-X POST "https://seafowl-gcsfuse-YourEndpointHere.a.run.app/q" -d@- <<EOF
{"query": "
SELECT now()

Should return something like:

HTTP/2 200
content-type: application/octet-stream
vary: Content-Type, Origin, X-Seafowl-Query
x-cloud-trace-context: 2f378466d69425e60793db49b4f406a4
date: Fri, 19 May 2023 14:57:37 GMT
server: Google Frontend
content-length: 43



curl -i -H "Content-Type: application/json" \
-H "Authorization: Bearer Fc8yA8SZ0On70pg7znAu7s6EEHnDgUzP" \
-X POST "https://seafowl-gcsfuse-YourEndpointHere.a.run.app/q" -d@- <<EOF
{"query": "
CREATE TABLE holditright (id int)

Should return

HTTP/2 200
content-type: application/octet-stream
vary: Content-Type, Origin, X-Seafowl-Query
x-cloud-trace-context: 8f75d4895dac499dbeef7eabd6fdfcba;o=1
date: Fri, 19 May 2023 16:36:09 GMT
server: Google Frontend
content-length: 0


If you look at your bucket using the web console, you should see something roughly similar to this: Bucket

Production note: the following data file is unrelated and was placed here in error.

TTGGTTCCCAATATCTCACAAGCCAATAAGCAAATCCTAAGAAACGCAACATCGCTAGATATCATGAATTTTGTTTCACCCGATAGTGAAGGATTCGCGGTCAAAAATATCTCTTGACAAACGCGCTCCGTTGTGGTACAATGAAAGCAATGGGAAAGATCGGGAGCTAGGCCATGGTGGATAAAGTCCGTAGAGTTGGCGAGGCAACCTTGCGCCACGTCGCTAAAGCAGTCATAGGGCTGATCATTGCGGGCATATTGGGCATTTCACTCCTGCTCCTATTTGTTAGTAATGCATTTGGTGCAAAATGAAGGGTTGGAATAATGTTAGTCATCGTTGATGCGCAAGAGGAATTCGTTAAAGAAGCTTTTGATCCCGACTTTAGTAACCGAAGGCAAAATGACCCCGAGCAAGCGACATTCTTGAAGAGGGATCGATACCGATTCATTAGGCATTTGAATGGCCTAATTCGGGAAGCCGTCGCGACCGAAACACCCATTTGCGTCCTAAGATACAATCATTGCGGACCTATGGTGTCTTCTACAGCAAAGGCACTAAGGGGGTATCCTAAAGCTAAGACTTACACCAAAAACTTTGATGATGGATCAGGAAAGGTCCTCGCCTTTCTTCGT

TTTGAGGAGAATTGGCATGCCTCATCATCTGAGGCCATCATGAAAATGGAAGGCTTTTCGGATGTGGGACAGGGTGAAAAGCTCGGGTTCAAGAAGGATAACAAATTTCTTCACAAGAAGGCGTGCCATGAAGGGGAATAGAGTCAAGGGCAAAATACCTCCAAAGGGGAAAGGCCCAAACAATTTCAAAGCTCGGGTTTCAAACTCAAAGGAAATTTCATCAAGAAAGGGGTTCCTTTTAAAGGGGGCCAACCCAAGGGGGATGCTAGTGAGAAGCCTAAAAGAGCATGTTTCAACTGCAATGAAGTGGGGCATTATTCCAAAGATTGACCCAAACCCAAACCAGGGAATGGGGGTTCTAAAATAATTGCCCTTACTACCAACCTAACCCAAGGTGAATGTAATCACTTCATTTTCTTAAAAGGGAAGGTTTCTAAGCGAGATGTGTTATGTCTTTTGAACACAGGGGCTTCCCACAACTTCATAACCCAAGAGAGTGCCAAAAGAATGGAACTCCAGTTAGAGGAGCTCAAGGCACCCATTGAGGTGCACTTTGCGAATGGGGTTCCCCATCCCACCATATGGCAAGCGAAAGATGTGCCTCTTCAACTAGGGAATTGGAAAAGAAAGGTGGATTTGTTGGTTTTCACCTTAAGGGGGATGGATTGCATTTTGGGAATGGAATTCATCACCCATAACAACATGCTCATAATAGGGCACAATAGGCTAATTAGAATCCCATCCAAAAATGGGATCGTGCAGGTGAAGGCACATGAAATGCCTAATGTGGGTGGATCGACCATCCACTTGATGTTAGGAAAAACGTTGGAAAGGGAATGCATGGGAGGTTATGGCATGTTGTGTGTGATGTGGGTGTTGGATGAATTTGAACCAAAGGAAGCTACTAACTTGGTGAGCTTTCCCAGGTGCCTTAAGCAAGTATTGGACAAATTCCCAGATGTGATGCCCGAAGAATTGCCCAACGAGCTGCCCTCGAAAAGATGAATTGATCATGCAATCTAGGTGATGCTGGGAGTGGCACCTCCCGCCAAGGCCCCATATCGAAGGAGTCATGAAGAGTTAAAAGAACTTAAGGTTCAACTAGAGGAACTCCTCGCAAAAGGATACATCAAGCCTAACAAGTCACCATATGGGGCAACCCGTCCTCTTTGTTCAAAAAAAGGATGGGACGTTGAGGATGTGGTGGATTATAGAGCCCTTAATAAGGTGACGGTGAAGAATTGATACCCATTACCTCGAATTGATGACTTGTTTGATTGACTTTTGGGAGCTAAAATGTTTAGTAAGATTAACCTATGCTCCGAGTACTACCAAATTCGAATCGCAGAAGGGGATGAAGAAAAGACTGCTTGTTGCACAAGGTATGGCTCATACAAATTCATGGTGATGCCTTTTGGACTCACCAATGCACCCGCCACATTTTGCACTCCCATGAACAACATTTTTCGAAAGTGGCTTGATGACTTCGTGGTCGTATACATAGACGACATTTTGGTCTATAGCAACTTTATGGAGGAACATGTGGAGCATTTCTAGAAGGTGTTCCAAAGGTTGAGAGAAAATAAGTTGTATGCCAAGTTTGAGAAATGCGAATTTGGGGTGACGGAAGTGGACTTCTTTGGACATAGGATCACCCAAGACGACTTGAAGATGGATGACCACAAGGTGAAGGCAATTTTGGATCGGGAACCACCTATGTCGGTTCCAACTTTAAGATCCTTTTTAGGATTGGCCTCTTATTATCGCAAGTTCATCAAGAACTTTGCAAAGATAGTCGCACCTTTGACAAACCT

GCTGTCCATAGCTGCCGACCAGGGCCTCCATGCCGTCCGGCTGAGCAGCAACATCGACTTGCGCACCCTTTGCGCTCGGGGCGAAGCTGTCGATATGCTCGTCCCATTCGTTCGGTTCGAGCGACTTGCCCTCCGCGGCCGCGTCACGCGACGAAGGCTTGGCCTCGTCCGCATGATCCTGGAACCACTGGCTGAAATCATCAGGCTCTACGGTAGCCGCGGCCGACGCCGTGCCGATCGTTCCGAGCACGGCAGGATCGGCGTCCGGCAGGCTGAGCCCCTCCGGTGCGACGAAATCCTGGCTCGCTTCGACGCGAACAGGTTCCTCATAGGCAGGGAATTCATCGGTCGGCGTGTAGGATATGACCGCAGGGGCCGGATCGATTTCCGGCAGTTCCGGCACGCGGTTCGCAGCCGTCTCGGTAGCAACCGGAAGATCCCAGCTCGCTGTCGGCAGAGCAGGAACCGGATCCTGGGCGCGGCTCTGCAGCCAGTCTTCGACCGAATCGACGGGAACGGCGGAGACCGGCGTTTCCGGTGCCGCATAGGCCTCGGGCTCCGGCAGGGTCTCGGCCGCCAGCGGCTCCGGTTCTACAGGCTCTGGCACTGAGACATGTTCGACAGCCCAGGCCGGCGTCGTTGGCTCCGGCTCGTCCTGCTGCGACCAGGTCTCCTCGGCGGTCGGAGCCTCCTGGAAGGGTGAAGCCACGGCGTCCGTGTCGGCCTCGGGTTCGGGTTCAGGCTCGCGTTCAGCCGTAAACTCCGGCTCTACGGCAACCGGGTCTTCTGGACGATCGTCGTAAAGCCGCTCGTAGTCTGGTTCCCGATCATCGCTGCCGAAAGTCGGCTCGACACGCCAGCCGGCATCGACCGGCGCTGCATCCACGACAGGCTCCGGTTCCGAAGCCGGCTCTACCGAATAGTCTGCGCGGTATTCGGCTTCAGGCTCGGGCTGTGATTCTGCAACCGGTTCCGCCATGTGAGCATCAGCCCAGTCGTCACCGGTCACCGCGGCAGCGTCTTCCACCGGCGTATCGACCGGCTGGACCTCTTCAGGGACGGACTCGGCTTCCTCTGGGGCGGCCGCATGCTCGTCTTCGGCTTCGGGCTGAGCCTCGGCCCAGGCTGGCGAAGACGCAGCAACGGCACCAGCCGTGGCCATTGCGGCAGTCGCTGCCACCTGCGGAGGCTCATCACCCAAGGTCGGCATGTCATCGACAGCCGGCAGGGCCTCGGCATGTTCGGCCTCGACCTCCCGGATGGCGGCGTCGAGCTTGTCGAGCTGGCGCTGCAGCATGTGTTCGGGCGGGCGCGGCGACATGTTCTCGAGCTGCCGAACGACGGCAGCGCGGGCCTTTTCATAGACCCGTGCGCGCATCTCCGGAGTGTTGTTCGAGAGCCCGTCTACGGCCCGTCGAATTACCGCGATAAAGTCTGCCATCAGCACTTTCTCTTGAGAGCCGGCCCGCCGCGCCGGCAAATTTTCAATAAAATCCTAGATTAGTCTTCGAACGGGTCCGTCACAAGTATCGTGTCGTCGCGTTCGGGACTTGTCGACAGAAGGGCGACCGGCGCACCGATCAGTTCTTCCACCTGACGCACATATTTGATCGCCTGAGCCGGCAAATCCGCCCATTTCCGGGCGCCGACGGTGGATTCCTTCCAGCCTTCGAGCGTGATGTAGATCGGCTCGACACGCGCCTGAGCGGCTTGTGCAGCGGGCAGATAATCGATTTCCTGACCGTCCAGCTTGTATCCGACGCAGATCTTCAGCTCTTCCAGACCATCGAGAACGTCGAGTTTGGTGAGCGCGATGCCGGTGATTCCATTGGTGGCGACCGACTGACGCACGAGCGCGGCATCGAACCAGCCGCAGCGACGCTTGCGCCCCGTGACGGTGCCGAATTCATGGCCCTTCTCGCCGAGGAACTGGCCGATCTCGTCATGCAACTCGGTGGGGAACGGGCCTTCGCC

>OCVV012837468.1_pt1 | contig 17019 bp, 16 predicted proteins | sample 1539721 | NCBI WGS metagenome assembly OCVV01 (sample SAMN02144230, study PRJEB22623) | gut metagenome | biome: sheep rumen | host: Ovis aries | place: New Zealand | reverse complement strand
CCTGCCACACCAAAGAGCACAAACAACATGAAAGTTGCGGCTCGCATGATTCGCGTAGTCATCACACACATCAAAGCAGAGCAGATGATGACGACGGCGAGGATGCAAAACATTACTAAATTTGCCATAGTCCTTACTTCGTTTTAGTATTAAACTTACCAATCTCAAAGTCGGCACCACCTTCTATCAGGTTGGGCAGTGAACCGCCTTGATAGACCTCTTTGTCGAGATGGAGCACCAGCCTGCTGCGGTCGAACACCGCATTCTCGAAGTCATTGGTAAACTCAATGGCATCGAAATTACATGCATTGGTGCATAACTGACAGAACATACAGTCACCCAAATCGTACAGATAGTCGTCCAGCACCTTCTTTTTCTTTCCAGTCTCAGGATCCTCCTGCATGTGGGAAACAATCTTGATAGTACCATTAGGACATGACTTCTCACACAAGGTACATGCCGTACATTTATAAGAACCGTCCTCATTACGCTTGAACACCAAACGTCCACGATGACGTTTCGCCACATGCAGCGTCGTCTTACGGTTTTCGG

Tear down

The function you just deployed is likely to be within the always free tier, but in case you'd like to clean up the project, run:

gcloud run services delete $SERVICE_NAME # e.g. seafowl-gcsfuse
gcloud config set project $PROJECT_NAME
gcloud config set run/region $REGION

Here's how to delete the bucket and the service account.


Congrats! 🎉 You have a scale to zero, web (HTTP)-first analytical database, deployed to the edge. Ready to load up with whatever data you want, and ready to be fronted by a CDN.

Low cloud bills are tasty

Optional Follow Up

Two bonus ideas for consideration:

  • For public & production deployments, a common next step is controlling who can write vs read. Consider deploying two functions: read-only for public access and write-enabled which is only available to trusted parties. Setting read-only can be done by providing env var SEAFOWL__FRONTEND__HTTP__WRITE_ACCESS=off and RUN_SEAFOWL_READ_ONLY=true info.
  • If your data is public, and your users would benefit from better latency, consider fronting the Cloud Run endpoint with CloudFlare. The CloudFlare CDN offers a convenient and powerful way to cache query results.

Image credits

nikkotations, jorgefdezsalas

  1. Not your preferred cloud provider? Let us know if you'd like to see a Lambda or Container Instance version of this post.

  2. More details here

  3. This is roughly what you should see if you visit the GCS console for the first time.